How to Resolve Financial Conflicts
and Keep Love in Your Marriage

Letter #1

Dear Dr. Harley,

My husband and I have been married almost 7 years and we have two beautiful daughters. Throughout our marriage we have had separate bank accounts and credit card accounts. We both work full-time and both share in the responsibilities for our children and household. We rent a house since we are unable to buy one at this time due to our separate debts and the high cost of rent and daycare. It seems we can never get ahead.

I have suggested we get help from a financial planner but he refuses. He is always depressed about money but he won't do anything about it. We are both at fault because we spend more than we can afford. We mainly fight about money and it's been getting more frequent.

My husband has a second job and now he is always angry that "HE" has to work so hard. He says, "He Loves Me" but he feels I am not pulling my weight as far as finances are concerned. I make approx. $16,000.00 less a year than he does, but I help pay rent and some daycare and the groceries. He wants me to do all the housework, but after a day at work I'd rather spend the time with my kids and save the cleaning for the weekend.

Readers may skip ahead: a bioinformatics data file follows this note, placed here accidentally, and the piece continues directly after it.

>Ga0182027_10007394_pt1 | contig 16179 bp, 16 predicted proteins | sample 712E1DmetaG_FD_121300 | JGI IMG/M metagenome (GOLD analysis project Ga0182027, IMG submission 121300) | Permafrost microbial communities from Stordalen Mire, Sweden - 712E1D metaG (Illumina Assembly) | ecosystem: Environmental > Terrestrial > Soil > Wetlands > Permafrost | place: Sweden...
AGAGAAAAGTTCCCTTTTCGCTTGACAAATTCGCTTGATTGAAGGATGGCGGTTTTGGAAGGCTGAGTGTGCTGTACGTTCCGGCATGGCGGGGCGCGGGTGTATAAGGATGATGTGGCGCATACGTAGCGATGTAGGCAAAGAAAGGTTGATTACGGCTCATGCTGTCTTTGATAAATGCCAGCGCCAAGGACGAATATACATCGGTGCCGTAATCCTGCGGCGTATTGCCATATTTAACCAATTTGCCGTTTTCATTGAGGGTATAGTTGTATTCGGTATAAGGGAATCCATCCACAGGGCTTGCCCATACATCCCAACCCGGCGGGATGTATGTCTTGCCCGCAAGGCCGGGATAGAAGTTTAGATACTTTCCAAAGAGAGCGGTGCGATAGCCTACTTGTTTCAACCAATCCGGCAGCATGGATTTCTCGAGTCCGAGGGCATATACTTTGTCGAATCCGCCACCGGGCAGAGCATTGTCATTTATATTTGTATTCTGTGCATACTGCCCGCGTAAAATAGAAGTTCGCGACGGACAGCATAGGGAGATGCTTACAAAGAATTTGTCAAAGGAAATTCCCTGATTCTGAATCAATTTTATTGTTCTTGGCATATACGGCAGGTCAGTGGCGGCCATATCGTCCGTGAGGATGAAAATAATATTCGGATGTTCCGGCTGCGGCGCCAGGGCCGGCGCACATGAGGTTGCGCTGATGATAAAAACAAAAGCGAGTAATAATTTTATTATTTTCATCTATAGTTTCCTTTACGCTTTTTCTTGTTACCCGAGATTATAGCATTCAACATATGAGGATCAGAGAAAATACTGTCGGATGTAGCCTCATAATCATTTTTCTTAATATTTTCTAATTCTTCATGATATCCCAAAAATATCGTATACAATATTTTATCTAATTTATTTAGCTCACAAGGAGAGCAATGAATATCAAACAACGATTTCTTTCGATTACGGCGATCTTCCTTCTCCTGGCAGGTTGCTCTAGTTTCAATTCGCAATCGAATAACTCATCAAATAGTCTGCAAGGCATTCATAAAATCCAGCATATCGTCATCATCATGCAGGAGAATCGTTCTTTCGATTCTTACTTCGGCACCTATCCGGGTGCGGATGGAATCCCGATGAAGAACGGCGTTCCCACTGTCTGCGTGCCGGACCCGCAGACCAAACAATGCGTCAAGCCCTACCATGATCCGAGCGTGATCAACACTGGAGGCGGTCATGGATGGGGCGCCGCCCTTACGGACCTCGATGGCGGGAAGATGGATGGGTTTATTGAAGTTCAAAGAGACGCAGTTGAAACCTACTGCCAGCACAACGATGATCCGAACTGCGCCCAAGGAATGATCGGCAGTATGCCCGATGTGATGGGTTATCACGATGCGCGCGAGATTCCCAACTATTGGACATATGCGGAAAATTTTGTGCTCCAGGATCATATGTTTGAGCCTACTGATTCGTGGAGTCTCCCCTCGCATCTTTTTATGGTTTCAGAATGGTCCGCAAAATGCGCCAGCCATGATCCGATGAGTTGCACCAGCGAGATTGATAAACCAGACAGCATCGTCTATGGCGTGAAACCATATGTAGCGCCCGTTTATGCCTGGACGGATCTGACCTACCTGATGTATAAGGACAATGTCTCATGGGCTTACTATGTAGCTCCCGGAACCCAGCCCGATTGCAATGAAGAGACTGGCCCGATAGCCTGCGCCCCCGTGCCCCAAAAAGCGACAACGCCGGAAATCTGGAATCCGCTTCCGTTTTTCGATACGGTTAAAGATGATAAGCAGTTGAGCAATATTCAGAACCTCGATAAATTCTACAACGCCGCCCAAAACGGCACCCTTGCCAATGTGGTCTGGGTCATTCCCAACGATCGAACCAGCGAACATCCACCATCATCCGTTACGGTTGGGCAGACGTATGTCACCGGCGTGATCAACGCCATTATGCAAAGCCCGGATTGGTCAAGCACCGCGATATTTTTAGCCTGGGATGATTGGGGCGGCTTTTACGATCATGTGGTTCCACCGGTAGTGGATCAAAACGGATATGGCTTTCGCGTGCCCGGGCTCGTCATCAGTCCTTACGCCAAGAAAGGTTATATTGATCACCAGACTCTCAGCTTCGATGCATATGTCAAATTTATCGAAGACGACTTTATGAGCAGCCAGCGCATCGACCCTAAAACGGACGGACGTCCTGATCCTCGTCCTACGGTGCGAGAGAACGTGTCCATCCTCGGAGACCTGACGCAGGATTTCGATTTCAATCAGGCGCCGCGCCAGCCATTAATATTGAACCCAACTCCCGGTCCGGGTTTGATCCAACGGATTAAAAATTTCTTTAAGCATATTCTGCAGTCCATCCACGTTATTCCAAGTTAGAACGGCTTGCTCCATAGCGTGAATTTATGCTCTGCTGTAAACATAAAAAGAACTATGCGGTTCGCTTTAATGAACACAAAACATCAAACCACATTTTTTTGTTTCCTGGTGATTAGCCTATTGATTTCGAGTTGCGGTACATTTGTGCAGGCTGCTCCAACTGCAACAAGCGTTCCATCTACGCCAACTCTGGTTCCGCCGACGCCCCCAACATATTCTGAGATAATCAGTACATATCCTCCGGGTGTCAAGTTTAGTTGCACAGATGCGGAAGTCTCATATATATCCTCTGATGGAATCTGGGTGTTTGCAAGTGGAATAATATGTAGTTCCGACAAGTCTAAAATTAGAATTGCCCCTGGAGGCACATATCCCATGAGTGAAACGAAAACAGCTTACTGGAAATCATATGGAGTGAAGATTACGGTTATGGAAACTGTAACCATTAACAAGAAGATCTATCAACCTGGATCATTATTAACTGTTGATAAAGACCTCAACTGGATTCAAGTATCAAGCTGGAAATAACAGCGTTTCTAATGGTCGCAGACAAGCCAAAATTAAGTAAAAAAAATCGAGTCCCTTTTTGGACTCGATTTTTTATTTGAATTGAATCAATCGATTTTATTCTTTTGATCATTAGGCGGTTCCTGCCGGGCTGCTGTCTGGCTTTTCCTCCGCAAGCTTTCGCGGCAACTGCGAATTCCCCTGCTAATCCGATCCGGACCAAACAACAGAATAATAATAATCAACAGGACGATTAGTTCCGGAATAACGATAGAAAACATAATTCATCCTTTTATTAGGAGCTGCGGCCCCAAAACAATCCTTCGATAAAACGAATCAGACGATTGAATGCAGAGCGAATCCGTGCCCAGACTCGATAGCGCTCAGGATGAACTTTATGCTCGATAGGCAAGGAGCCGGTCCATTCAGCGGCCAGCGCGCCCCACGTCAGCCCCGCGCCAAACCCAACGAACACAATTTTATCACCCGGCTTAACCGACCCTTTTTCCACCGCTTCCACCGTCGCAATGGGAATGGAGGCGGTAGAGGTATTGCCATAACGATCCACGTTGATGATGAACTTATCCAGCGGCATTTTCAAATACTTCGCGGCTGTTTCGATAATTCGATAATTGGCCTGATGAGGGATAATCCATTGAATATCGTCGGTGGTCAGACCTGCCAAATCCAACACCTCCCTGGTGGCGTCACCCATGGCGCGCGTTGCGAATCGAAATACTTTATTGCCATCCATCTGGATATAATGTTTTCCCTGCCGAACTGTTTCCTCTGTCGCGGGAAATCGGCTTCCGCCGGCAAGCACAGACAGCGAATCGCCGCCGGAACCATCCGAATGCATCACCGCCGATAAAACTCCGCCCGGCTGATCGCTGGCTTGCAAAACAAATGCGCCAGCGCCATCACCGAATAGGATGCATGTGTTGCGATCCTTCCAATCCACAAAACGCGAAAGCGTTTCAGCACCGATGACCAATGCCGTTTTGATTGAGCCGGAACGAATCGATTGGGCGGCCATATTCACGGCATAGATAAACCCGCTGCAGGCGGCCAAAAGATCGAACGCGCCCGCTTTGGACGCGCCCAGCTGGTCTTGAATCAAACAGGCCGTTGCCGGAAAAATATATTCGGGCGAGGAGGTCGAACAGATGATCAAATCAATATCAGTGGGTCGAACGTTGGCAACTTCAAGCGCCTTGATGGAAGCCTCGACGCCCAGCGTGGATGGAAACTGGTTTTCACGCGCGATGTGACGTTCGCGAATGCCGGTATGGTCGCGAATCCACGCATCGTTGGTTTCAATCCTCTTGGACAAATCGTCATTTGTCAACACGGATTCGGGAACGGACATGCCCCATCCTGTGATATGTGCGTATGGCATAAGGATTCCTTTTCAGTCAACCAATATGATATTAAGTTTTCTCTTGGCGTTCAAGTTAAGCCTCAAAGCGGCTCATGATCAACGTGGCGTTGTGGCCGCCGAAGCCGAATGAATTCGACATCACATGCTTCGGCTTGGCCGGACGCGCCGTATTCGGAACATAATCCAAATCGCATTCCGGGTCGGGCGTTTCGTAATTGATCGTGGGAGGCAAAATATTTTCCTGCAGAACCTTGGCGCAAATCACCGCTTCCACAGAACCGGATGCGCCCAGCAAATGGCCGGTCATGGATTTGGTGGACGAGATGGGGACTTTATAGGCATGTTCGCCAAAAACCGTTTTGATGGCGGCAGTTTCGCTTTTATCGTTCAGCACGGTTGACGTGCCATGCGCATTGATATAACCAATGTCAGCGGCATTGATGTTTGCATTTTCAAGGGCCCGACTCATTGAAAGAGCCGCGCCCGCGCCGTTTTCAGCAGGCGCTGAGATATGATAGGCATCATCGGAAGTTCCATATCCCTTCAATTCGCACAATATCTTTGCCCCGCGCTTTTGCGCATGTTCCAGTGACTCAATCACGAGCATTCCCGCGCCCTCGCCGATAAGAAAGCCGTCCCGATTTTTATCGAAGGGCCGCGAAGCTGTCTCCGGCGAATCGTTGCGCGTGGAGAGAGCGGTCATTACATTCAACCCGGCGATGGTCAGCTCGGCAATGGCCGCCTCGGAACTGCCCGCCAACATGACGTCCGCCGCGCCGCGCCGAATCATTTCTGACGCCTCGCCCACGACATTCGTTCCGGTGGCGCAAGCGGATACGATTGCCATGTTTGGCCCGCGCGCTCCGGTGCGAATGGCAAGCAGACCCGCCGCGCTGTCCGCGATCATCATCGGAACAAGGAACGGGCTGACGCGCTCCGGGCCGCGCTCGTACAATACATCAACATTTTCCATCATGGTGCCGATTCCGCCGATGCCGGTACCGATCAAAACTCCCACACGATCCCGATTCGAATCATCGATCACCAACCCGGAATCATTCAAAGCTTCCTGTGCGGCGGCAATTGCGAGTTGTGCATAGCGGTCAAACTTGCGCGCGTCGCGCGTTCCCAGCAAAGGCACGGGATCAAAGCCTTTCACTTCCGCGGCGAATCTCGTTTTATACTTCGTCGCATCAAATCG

Where do I go from here?

B.W.

Dear B.W.,

From your description, you and your husband have been growing increasingly incompatible over the few years you've been married, and your approach to financial planning is probably the rule for all areas of your marriage. Instead of learning how to accommodate each other with joint financial accounts, you separate them so that you do not have to take each other's feelings into account when you spend money. You probably do the same with other decisions you make, such as what you do after work, how you discipline your children, when you see relatives and so forth.